DHS plans move to shield some undocumented migrants from deportation
The changes create some perverse incentives, such as elevating some illegal immigrants to a more favorable work status than legal guest workers, such as holders of the highly skilled H-1B visa.
The Department of Homeland Security under Secretary Alejandro Mayorkas has drafted a proposal to allow some unauthorized immigrants living in the U.S. to hold jobs for up to five years, which is more than twice the current time allowed.
The change, if adopted, would apply to people who crossed the border and then filed asylum claims to try to stop their deportation, and to people seeking to win legal permanent residency, also known as a green card, according to documents seen by The Washington Times.
Currently the maximum time for a work permit, officially known as an Employment Authorization Document, is two years. U.S. Citizenship and Immigration Services (USCIS) said extending it to five years would be more efficient for everyone involved.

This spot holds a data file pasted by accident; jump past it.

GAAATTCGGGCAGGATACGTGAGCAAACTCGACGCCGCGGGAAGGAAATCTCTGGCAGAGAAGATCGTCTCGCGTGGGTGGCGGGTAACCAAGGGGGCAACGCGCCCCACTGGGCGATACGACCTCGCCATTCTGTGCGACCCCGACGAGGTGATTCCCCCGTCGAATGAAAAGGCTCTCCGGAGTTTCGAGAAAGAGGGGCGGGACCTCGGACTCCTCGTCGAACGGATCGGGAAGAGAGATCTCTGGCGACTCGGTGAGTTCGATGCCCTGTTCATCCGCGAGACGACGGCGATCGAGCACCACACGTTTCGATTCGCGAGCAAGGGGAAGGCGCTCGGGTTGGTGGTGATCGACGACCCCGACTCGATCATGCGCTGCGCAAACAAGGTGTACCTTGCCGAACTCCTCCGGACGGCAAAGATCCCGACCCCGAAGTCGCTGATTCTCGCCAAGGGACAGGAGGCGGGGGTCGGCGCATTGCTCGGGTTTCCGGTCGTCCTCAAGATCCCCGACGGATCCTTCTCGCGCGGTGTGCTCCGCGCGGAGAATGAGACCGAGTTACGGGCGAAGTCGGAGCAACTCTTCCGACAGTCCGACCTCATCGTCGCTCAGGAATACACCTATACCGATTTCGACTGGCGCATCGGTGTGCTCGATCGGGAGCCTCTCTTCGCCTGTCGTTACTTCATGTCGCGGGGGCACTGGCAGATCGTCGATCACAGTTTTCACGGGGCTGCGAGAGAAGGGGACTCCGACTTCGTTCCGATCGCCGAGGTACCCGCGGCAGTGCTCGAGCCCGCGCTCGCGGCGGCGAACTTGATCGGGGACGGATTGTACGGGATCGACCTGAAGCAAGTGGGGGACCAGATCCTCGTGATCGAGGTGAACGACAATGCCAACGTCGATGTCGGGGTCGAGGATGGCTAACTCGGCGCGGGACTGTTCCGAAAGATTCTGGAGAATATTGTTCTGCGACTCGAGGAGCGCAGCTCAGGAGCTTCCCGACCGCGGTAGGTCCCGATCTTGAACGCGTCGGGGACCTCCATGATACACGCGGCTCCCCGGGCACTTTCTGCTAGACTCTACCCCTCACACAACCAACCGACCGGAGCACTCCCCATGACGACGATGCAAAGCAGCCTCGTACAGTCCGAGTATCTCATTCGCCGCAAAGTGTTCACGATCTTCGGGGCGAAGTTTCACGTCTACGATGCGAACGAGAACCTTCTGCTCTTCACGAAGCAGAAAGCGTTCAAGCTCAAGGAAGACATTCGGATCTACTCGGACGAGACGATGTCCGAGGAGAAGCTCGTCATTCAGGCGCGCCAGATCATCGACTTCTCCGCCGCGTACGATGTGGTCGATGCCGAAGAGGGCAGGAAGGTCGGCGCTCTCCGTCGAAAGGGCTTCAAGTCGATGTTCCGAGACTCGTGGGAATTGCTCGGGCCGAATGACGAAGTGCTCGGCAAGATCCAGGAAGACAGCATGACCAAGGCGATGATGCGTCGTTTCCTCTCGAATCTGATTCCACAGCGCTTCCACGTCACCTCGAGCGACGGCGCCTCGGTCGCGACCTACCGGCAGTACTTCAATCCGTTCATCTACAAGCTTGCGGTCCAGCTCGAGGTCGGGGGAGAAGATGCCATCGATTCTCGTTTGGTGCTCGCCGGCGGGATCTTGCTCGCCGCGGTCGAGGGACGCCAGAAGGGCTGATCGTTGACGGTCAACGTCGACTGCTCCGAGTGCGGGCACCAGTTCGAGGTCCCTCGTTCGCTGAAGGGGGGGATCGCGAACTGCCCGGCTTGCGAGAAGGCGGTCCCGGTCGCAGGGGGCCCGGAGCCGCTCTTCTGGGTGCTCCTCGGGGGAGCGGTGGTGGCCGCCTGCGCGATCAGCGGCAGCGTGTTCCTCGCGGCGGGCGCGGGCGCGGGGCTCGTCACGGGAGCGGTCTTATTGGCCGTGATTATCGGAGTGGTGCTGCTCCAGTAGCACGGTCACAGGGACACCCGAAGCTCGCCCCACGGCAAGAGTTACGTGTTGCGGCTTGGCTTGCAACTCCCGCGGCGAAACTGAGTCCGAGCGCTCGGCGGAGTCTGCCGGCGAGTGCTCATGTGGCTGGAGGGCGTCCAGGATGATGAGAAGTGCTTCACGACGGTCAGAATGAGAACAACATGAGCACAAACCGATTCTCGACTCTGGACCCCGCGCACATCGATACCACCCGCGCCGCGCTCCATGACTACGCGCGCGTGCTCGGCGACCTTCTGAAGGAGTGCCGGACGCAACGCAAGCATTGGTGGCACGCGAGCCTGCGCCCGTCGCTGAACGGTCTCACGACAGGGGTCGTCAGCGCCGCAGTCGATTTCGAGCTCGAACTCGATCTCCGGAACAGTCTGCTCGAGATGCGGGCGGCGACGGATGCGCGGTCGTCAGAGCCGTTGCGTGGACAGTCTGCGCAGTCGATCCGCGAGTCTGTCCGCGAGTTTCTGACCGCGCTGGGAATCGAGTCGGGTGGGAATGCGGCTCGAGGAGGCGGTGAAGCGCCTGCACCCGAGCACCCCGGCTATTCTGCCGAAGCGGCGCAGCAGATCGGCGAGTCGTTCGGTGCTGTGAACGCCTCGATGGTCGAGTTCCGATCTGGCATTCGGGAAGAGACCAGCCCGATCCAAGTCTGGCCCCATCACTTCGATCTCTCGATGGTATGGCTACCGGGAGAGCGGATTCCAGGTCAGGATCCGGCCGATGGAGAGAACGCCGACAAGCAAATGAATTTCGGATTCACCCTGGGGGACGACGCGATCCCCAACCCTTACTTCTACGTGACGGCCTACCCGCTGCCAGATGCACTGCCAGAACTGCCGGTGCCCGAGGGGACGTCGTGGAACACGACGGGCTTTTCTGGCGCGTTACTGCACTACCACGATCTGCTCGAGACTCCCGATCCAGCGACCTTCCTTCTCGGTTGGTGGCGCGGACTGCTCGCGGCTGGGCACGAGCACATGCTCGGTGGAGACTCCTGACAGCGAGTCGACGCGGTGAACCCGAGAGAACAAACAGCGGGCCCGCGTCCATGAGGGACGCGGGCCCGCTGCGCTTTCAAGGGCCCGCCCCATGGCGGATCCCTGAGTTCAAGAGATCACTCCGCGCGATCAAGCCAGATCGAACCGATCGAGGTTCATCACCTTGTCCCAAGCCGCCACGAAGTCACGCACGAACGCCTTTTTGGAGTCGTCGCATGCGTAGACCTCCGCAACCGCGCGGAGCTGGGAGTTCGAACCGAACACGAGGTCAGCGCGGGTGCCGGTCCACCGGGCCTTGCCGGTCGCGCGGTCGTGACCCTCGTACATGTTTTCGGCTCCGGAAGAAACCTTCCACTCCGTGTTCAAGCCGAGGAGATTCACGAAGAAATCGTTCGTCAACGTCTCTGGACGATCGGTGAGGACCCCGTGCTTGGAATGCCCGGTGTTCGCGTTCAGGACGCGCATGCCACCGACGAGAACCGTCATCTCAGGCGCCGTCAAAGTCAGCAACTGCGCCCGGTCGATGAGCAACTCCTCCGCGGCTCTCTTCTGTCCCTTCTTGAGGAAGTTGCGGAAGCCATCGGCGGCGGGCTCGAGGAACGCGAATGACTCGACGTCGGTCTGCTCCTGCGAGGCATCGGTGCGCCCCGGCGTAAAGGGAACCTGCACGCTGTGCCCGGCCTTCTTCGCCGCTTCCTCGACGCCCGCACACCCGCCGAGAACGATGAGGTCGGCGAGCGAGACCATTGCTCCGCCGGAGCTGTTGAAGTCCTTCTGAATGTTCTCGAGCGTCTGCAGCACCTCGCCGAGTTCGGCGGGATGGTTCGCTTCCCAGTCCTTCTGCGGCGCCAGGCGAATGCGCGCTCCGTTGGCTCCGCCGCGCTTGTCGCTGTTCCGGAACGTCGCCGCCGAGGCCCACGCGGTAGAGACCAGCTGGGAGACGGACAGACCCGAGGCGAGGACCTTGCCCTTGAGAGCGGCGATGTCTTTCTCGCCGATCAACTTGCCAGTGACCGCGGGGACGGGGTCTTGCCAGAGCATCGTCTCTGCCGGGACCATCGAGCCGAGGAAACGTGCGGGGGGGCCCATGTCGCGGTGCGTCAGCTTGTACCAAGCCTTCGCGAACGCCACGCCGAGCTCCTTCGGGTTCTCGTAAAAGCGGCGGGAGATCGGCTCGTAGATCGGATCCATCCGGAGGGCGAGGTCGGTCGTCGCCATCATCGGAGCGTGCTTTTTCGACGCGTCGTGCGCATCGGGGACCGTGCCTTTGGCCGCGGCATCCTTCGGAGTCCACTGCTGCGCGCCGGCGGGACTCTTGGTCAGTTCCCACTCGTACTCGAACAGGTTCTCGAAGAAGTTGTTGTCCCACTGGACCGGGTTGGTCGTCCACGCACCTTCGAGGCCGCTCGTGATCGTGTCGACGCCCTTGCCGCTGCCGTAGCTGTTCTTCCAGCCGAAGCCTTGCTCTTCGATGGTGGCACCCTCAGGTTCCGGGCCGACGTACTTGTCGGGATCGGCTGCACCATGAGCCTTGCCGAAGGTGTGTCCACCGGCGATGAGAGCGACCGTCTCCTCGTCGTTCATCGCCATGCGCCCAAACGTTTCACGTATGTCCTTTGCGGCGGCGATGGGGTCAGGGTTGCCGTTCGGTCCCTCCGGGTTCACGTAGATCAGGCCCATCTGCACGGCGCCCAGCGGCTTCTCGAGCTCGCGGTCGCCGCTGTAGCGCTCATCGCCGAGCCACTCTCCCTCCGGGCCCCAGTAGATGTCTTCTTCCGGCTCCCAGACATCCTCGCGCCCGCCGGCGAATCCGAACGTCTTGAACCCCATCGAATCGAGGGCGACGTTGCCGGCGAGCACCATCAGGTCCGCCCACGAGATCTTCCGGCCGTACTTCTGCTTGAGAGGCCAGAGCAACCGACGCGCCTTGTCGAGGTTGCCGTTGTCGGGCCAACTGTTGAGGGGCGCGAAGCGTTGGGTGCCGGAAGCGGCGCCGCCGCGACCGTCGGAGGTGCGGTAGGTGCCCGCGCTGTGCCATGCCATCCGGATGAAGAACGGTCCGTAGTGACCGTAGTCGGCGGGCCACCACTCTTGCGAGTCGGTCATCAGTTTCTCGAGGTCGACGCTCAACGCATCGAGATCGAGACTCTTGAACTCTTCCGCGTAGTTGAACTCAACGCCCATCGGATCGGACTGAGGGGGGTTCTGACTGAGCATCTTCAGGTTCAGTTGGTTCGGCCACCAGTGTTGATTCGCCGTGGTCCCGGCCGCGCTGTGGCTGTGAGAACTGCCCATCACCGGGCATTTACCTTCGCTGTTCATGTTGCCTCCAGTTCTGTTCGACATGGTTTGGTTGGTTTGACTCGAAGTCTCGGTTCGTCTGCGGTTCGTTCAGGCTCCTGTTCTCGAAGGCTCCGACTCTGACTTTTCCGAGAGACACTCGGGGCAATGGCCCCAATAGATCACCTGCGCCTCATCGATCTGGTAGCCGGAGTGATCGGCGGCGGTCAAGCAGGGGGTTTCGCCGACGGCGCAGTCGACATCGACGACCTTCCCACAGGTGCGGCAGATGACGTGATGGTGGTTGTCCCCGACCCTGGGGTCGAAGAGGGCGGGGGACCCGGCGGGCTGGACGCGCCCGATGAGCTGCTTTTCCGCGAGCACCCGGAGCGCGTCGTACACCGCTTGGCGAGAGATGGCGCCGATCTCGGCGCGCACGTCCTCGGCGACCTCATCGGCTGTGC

“In the interest of reducing the burden on both the agency and the public, USCIS is revising its guidance to increase the maximum EAD validity periods for these categories,” the agency noted in a policy alert being circulated with proposed changes to USCIS’s policy manual.
Robert Law, the policy chief at the agency under President Trump, said the changes create some perverse incentives, such as elevating some illegal immigrants to a more favorable work status than legal guest workers, such as holders of the highly skilled H-1B visa. Work permits are an integral part of the immigration controversy since most illegal immigrants come in search of jobs, according to the outlet.
“The Biden administration is punting problems down the road by covertly extending the validity of discretionary work permits,” said Mr. Law, who is currently the director of the Center for Homeland Security and Immigration at the America First Policy Institute. He argues that this is a political move that could become a way to shield people from deportation.
“This blatantly political move is designed to protect illegal aliens from removal when the next America First president enters the White House in 2025.”
The draft document reviewed by The Washington Times is undated and doesn’t indicate when a decision could be made on issuing the plan.
Emilio Gonzalez, who ran USCIS for the Bush administration, believes this is the latest in a series of Biden administration plans to accommodate illegal immigrants.
“All these guys want to do is get them in the country, and when they get them in the country, they will bend every rule and policy to keep them here,” Mr. Gonzalez said. “I believe this to be a deliberate policy.”